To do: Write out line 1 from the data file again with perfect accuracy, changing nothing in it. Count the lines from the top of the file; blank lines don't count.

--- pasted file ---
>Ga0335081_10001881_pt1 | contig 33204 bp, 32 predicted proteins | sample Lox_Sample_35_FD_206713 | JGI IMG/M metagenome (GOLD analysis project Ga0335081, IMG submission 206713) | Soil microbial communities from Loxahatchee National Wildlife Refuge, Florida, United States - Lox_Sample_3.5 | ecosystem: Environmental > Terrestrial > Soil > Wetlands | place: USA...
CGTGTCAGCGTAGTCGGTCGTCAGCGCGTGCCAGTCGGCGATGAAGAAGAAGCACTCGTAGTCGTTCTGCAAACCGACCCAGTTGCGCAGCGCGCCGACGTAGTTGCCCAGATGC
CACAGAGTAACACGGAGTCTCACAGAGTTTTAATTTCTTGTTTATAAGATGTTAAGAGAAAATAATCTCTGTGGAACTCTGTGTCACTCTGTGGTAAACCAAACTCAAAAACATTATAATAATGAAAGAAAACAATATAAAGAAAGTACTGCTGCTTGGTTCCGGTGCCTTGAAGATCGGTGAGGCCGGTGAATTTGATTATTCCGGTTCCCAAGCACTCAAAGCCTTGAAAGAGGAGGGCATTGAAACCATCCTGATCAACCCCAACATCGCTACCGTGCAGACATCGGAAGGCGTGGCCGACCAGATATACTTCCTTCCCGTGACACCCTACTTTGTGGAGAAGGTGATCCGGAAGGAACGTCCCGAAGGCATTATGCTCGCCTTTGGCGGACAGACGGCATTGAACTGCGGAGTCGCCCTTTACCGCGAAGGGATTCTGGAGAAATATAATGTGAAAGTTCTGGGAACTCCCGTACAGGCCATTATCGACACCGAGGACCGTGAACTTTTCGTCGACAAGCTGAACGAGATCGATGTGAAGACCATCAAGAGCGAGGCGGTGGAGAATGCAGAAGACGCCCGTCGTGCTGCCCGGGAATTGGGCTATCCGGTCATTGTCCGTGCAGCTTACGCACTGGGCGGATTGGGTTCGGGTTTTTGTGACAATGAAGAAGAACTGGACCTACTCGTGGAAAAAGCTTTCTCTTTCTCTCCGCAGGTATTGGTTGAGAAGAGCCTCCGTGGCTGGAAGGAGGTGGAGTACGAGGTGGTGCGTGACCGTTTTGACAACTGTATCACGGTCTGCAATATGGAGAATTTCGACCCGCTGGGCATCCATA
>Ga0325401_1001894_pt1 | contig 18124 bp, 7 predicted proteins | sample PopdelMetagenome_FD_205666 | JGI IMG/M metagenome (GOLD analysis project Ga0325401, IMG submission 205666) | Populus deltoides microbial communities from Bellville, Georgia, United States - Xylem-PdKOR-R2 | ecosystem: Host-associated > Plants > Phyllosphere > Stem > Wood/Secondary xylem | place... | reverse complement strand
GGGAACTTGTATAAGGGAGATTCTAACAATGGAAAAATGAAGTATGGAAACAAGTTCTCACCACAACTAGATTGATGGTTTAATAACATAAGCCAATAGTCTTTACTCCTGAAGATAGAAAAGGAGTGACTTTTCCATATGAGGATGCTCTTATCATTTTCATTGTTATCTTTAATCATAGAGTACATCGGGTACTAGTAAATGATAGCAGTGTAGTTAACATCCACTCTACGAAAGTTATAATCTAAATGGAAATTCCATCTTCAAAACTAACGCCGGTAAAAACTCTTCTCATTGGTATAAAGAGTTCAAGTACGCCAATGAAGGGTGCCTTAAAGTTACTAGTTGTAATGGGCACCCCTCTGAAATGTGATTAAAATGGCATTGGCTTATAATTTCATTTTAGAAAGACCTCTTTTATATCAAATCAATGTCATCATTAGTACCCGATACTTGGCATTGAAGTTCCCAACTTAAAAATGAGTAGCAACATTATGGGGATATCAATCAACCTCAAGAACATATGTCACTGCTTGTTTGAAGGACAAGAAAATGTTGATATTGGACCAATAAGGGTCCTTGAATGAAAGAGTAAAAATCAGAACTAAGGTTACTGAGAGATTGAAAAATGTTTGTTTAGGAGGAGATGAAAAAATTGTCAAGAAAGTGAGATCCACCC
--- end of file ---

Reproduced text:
>Ga0335081_10001881_pt1 | contig 33204 bp, 32 predicted proteins | sample Lox_Sample_35_FD_206713 | JGI IMG/M metagenome (GOLD analysis project Ga0335081, IMG submission 206713) | Soil microbial communities from Loxahatchee National Wildlife Refuge, Florida, United States - Lox_Sample_3.5 | ecosystem: Environmental > Terrestrial > Soil > Wetlands | place: USA...